What is a theory?
If you want to know one reason why the debate over teaching evolution remains so contentious, consider the stickers some school boards have wanted to paste in high school biology textbooks. They label evolution a "theory, not a fact," suggesting that an alternative explanation is possible.Precisely. The Theory of Evolution is just as rich and based in evidence as the Theory of Relativity or any of the other major theories in science, and the reason scientists won't take creationists seriously is because they challenge a well-founded and accepted theory without presenting strong evidence contradicting evolution and/or supporting their ideas. (Alties frequently do the same thing.) My only quibble with the article is that Olson doesn't really explain how old theories are usually incorporated into new theories at some level, mainly because theories by scientific definition represent the best explanations for a scientific phenomenon that presently exists. (The contrarian in me wants to use this simple observation to illustrate that the advancement of scientific knowledge is usually evolutionary, not revolutionary.) For example, the theories behind Newton's Laws of Motion were not disproven by the Theory of Relativity. Instead, Einstein showed that Newton's Laws were a special case of relativity for situations in which the velocity is much less than the speed of light, so that the factor v/c approaches zero and Einstein's equations reduce to Newton's Laws. Given that such slow velocities were all that Newton could observe in his time, he was absolutely correct to derive the laws that he did.
It's a clever strategy. Even people sympathetic to evolution often don't know how to respond to the assertion that evolution is "just a theory." And the opposite claim -- that evolution is a fact -- can generate skepticism among those who don't like to be told what to think.
But these stickers use the words "theory" and "fact" in a very misleading way. The biggest problem is that "theory" has two separate meanings. In common usage, "theory" means an idea or a hunch: "I have a theory about why she left him." No one really knows what the reasons were, but we can guess.
That's not what "theory" means within science. When scientists speak of the theory of gravitation, cell theory or evolutionary theory, they are talking about scientific concepts that have been so thoroughly tested that they are very unlikely to change. Theories are the results of decades or centuries of scientific effort. They draw on many interconnected observations and ideas. They are the end products of science, not stages on the way to the truth.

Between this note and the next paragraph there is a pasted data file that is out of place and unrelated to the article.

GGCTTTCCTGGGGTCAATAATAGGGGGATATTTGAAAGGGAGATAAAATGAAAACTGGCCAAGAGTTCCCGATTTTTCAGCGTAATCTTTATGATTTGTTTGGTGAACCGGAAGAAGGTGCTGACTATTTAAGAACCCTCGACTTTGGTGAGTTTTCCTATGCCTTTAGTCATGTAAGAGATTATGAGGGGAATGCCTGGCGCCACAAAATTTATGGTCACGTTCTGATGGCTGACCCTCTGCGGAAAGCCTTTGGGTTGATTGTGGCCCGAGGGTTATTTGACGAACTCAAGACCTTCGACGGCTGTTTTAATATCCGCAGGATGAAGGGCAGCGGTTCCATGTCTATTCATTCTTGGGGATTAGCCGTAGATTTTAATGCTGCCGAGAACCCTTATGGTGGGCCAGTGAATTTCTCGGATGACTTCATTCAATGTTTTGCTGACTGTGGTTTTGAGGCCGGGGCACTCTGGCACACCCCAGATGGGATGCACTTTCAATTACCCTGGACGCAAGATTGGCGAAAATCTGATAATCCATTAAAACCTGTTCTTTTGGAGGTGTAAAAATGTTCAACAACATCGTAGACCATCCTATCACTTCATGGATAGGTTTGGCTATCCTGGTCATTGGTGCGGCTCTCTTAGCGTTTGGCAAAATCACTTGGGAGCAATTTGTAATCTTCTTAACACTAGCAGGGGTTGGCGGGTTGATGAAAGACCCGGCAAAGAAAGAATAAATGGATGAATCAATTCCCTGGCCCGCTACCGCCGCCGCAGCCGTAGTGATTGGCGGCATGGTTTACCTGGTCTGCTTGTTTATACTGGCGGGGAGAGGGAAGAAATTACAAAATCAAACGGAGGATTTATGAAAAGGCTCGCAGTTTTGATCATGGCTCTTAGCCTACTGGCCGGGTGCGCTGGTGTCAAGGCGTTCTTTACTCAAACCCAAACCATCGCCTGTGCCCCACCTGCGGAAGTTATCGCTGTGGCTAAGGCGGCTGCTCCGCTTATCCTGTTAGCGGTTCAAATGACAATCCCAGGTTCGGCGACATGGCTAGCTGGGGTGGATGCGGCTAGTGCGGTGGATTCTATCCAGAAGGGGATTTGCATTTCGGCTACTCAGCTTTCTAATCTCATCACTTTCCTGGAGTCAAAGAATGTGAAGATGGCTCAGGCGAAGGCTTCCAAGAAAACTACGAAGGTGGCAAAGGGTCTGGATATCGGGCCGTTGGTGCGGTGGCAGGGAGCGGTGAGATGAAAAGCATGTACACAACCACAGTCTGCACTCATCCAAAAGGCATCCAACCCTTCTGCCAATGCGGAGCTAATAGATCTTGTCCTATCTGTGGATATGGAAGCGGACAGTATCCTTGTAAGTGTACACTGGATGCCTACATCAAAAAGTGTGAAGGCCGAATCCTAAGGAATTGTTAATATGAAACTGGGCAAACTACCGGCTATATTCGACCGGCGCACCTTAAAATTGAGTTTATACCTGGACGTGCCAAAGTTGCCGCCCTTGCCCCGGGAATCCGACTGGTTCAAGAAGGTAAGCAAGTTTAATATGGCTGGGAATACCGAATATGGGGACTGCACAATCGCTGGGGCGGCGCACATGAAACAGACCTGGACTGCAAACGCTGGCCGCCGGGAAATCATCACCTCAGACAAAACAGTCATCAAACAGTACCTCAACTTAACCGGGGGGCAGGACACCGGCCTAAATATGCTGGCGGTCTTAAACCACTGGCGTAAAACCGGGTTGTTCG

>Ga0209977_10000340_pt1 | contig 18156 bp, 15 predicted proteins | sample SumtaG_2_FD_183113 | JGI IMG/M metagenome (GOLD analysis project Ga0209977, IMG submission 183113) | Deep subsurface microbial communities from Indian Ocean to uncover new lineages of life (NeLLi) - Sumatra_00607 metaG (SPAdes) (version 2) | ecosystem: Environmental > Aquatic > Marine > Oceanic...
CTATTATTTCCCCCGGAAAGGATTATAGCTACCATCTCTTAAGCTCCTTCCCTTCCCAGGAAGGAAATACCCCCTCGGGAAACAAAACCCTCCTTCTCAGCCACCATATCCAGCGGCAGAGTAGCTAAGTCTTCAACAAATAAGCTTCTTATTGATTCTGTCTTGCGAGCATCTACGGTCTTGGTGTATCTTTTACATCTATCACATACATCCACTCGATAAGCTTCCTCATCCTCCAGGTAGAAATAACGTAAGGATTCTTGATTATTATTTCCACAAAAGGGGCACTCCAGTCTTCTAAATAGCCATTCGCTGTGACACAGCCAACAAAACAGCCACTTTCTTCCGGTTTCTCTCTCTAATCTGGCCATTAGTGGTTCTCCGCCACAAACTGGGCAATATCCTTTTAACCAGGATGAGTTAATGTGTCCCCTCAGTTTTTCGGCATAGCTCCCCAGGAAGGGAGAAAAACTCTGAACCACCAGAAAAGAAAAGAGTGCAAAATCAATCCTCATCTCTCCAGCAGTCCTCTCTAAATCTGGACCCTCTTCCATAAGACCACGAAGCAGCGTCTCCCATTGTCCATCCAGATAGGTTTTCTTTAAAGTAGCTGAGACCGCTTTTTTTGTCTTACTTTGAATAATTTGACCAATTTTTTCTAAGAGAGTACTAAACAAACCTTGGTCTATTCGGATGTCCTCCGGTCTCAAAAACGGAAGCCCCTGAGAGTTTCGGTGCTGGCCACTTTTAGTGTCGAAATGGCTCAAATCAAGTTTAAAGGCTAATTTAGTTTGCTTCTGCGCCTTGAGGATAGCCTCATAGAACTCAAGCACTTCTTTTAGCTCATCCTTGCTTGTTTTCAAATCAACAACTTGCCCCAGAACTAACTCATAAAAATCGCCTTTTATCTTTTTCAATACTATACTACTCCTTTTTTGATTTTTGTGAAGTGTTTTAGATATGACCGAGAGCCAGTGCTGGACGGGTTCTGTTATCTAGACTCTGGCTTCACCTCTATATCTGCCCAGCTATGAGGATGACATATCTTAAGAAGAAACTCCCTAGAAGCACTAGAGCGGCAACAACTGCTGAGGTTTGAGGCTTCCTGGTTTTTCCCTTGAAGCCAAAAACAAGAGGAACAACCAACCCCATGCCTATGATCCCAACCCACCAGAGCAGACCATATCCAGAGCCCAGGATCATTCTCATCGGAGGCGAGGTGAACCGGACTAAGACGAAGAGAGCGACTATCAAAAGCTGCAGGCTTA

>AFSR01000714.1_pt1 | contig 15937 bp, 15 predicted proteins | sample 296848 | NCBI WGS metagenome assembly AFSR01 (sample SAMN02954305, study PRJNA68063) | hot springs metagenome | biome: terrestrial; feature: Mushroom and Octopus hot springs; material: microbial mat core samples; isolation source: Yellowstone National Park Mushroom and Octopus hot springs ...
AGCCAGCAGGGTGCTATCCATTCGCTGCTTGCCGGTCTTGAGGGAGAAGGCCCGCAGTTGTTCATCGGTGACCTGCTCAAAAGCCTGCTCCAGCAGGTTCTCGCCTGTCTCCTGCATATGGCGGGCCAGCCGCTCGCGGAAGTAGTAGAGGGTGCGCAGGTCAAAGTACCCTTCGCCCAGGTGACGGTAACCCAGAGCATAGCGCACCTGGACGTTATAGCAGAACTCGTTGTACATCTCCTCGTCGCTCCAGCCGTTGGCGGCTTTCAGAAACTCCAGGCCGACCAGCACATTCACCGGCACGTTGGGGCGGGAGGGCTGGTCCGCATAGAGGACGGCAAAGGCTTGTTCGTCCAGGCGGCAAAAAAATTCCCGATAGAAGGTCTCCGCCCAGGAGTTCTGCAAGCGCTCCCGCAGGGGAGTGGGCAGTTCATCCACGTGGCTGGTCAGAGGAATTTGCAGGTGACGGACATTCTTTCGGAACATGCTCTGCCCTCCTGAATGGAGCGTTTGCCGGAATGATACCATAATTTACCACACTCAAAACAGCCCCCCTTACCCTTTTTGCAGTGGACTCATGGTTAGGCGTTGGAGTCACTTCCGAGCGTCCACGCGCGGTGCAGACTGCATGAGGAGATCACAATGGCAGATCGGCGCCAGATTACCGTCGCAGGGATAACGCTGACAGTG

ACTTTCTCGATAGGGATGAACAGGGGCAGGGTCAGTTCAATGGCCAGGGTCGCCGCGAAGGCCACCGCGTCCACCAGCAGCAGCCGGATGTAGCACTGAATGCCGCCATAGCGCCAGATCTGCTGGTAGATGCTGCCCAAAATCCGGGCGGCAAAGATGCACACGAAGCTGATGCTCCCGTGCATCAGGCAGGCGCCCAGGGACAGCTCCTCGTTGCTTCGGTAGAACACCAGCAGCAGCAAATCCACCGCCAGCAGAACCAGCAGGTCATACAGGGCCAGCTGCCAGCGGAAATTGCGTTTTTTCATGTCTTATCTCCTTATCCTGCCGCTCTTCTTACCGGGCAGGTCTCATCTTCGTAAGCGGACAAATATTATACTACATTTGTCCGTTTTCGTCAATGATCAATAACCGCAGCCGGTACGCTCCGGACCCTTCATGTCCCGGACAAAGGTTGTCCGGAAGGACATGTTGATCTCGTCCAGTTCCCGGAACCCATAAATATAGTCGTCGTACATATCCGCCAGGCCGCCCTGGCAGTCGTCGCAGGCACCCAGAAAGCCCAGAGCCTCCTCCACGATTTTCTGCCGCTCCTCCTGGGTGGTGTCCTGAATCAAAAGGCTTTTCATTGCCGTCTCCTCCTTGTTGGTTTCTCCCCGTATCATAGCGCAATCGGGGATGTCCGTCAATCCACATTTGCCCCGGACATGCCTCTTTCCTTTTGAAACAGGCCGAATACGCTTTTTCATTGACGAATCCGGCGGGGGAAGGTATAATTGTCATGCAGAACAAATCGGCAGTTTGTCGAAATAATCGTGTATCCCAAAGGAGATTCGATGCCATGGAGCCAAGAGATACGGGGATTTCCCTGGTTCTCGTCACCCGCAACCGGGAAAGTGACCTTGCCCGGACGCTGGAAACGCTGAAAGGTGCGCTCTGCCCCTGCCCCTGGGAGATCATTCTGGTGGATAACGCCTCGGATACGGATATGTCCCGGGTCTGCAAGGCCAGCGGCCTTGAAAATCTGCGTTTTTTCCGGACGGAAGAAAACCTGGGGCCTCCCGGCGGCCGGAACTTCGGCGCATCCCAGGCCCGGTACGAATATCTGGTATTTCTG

In science, a hunch or conjecture is called a hypothesis, not a theory. When Copernicus proposed in the early 16th century that the Earth revolves around the sun rather than vice versa, his idea was a hypothesis. But four centuries of observation and thinking have convinced us that heliocentrism is a theory, not just an intriguing idea. It is compatible with everything we know about the solar system and explains observations that cannot be explained in other ways.
Ideally, English would have a different word for these comprehensive organizing concepts in science. But for now, "theory" is doing double duty. So calling evolution a theory may seem to denigrate it in everyday terms, but in scientific terms that's high praise.
I agree with PZ. We should never, ever refer to creationism or intelligent design as "theories." They are not. They don't even rise to the level of hypotheses. It's also important to remember that science is not logic. Logic is an important part of the scientific method but does not necessarily have much to do with how natural phenomena operate. Many are the scientists who have been misled by an idea of how they thought nature should be, based on logic, as opposed to how nature actually IS, based on evidence and experimentation. (After all, Lamarckian evolution is a wonderfully logical concept--logical and wrong, not the way nature operates.) "Intelligent design" creationists frequently use logic (usually bad logic, but logic nonetheless) to justify their "hypotheses." However, logic alone is not enough. Science is about evidence, experimentation, hypotheses, and reasoning. They all have to be consistent with each other for a principle to be considered valid. Creationism and its deceptive offspring intelligent design fail on all these counts.